Exploring Discrete Mathematics SummaryMonday - Friday, June 26 - June 30, 2006Day 1: Today we started with Brian leading a discussion of the basic ideas of topology. We did an activity to discover Euler's Formula, which expresses the relationship between faces, edges, and vertices of graphs. We also discussed the four-color problem. Day 2: For the first hour, we joined the undergraduate faculty for Professor Colin Adams' presentation on knot theory. After that we looked at methods for map-coloring. We colored the western half of the United States trying different methods, and then we looked at an algorithm that will frequently produce a well-colored map. We also looked at Sudoku puzzles and discussed some of the math questions that could arise from them. Day 3: Today we started by exploring triangular graphs, which are graphs in which each face had exactly three edges. From this we came up with a way to test whether graphs were planar by using an inequality relating vertices and edges. We also discussed complete graphs and bipartite graphs. We then began to discuss what we would be doing for our project. Day 4: Today we began by discussing the utility problem, which poses the question of whether it is possible for three utilities, gas, electric, and water to each be connected to three houses with no utility lines crossing each other. We proved that it is impossible. We then formalized ideas for our projects. We are going to make a series of self-contained lessons that deal with such ideas as polyhedrons and Schlegel diagrams, Euler's formula, planarity of graphs, and the utility problem. We then paired up, with one group working on an activity having students build polyhedrons and create Schlegel diagrams, and the other group working on an activity to study Euler's formula. PCMI@MathForum Home || IAS/PCMI Home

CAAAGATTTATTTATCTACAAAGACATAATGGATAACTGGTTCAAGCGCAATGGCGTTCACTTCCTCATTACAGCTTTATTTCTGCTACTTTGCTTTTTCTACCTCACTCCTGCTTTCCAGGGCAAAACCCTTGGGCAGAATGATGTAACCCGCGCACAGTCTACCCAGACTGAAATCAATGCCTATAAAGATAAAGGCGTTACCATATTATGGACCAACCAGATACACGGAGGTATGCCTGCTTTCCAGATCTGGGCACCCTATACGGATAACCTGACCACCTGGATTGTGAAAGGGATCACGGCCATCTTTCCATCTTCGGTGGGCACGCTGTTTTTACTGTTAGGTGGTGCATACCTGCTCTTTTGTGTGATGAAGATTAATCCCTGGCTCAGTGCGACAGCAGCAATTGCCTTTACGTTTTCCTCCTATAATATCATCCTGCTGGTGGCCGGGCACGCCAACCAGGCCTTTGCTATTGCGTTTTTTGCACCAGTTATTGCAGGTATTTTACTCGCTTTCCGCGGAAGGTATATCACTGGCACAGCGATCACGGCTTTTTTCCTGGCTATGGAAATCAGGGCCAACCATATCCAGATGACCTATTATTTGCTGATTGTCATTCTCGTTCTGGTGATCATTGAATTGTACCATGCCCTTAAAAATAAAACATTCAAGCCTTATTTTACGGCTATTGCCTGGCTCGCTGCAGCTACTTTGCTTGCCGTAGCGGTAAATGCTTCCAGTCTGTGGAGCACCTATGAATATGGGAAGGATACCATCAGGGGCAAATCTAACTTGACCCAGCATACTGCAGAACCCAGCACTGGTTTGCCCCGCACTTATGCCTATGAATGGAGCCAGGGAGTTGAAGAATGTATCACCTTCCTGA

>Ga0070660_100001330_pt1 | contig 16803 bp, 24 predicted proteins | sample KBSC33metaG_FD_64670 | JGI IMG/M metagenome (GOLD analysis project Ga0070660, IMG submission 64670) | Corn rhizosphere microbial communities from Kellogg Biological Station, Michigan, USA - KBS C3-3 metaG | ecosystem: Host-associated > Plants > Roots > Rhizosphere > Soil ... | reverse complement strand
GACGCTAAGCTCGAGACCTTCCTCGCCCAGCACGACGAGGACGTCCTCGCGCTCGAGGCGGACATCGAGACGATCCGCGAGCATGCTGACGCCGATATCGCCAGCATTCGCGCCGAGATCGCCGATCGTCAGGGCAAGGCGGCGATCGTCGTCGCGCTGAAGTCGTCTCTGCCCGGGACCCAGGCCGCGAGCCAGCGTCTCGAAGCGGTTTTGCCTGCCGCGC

With program support provided by Math for America This material is based upon work supported by the National Science Foundation under Grant No. 0314808 and Grant No. ESI-0554309. Any opinions, findings, and conclusions or recommendations expressed in this material are those of the author(s) and do not necessarily reflect the views of the National Science Foundation. |